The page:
Ryan Hayes: A Most-Marvelous Art Director
When Melissa brought in Phil’s submission, titled Trashcan Wizard at the time, I remember being taken aback by the liveliness of Phil’s depiction of Cornelius. It was clear that Cornelius had an extremely vivid personality. Despite his very humble and blue-collar line of work, he brought the energy and passion you would expect from a Broadway performer! In particular, his HOOTIE HOO’s or RAT-A-TAT-TAT’s seemed to be begging to be large, colorful, and hand-lettered (which John did!). Add to that the already colorful backdrop of New Orleans, and you have such an incredible visual bank to withdraw from.
Another very unique aspect of this text to both Melissa and I was how it felt and read like the famous tall tales of American literature. Marvelous Cornelius seemed larger than life. And so we set out to capture that visually.
When it came to choosing an illustrator for this text, what style or voice were you looking for?
When thinking about that folklore / tall tale angle that Melissa and I were hoping to find, we wanted an illustrator whose style would match that. So, someone who had a folk art motif but could still handle full scenes (in particular, many people and buildings) was paramount in our art selection process. Also, because of the grave nature of Katrina, it was important that there was a sincerity and reverence to the tone of the artwork.
How did John Parra's work come to your attention and how did his style fit your vision for this project?
Luckily for us, Melissa had worked with John Parra on a few other picture books, and she immediately suggested that he illustrate the book. After looking up his work, and hearing “John is a dream to work with” from one of our other Children’s Designers, it was an easy “Yes.”
How did you and John work together to create the narrative flow of this marvelous picture-book biography?
John was extremely touched by Phil’s story, and made it apparent in the early-going that he had a very clear vision for the story. Since John was a familiar artist to us, we entrusted him with a simple layout of the text and the freedom to sketch and bring Cornelius to life as he envisioned him.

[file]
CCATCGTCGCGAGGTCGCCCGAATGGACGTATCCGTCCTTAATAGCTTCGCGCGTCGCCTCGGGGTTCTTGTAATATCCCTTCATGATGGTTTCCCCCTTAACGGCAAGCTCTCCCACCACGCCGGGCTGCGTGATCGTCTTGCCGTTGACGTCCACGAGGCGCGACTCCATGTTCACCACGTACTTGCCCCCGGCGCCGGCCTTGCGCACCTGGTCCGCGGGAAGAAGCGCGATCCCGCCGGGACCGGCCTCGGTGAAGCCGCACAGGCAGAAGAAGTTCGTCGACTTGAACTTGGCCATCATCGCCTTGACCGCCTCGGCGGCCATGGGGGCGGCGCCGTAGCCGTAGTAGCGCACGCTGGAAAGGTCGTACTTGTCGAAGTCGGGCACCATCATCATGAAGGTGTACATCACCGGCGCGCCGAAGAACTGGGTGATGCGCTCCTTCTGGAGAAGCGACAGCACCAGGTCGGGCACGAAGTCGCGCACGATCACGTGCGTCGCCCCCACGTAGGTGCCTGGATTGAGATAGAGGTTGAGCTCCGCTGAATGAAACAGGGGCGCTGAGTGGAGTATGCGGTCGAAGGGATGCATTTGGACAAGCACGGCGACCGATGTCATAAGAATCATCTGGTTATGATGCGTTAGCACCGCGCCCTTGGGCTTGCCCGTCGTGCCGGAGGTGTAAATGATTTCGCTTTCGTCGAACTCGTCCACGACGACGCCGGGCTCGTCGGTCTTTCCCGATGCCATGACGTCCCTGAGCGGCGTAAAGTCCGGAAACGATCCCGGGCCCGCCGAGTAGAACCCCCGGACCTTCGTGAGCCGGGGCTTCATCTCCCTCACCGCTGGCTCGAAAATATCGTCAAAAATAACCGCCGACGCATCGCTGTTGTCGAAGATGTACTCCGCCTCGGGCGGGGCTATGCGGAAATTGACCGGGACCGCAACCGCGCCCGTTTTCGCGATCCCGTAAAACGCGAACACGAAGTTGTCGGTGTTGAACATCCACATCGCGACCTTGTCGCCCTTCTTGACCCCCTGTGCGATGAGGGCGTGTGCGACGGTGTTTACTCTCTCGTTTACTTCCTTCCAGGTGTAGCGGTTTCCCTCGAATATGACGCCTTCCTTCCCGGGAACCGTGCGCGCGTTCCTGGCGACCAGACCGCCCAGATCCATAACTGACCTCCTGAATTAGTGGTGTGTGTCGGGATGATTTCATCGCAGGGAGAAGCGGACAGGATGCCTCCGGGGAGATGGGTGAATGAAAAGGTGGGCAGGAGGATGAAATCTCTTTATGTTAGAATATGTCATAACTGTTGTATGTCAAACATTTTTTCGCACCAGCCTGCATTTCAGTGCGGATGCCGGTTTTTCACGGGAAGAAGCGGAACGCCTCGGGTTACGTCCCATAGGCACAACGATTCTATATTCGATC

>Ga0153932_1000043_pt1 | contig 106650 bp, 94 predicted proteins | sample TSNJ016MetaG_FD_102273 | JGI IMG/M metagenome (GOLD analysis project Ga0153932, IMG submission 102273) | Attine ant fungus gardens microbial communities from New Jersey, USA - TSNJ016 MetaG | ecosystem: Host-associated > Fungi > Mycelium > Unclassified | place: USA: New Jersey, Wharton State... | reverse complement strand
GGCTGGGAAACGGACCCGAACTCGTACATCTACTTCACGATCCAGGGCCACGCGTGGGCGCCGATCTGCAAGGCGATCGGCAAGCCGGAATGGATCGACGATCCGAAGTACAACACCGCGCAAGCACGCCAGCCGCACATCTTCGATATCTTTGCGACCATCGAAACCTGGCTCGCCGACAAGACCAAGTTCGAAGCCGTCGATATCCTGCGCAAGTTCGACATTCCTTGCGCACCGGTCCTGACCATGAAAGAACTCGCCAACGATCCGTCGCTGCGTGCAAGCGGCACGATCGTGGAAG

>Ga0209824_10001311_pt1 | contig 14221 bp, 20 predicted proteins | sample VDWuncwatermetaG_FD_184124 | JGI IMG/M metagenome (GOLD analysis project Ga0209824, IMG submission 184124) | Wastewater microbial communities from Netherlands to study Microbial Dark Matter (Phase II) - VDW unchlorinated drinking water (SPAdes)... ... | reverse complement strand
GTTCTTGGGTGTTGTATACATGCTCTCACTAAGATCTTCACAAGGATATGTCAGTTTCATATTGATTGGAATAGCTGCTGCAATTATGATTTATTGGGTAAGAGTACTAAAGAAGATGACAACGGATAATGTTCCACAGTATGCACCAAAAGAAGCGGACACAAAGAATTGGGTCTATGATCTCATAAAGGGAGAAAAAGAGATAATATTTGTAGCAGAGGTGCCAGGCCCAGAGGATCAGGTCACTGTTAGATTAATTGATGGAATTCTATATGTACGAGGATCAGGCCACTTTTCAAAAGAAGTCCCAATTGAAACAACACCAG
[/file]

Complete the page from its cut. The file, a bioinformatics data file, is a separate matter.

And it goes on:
When we received that first round of sketches, Melissa and I were blown away. Naturally, first sketches are never perfect, so she and I worked together with John on adjustments to help the pacing of the story from page to page. By that, I mean we encouraged John to vary the scale / perspective on each page to help create a contrast from spread to spread. But more importantly, those changes in scale and perspective can create emphasis at pivotal moments of the story. For instance, the moment when Cornelius rises up after feeling defeated by the destruction of Katrina, John shifted the perspective to zoom in on Cornelius. This cued the reader to the shift that was happening both in the story and in our protagonist.
When picture books touch on tragic events like Hurricane Katrina, why do you think the illustrations should, in the end, offer kids hope, as they did in Marvelous Cornelius?
Tragic events are a harsh reminder of reality, and picture books on the whole tend to live far beyond that reality. So when picture books address these events head-on, it can be jarring for a child.
But what’s amazing about children is that they have this intrinsic ability (read: superpower) to find hope, wonder, and possibility in almost everything they encounter. Offering that hope in the illustrations reaffirms and strengthens those feelings, which is incredibly important to maintain. At some point, as we grow up, we begin to focus way more on the reality of life and that superpower dissipates. So, in that way, it feels just as important to offer that hope to the parent / teacher / adult who is reading the book to a child or children. Maybe it will rekindle that superpower.
Ryan Hayes is a Senior Designer at Chronicle Books. Long story short, what started as drawing super heroes and video game characters with Crayolas soon turned into designing books and hand-lettered type with Chronicle Books. Ryan is a single-speed cyclist, an avid gastronomist, and an eternal optimist. A Philadelphia expat, he prefers hoagies over cheesesteaks, admires grit over talent, and is still waiting on his call to play second base for the Phillies.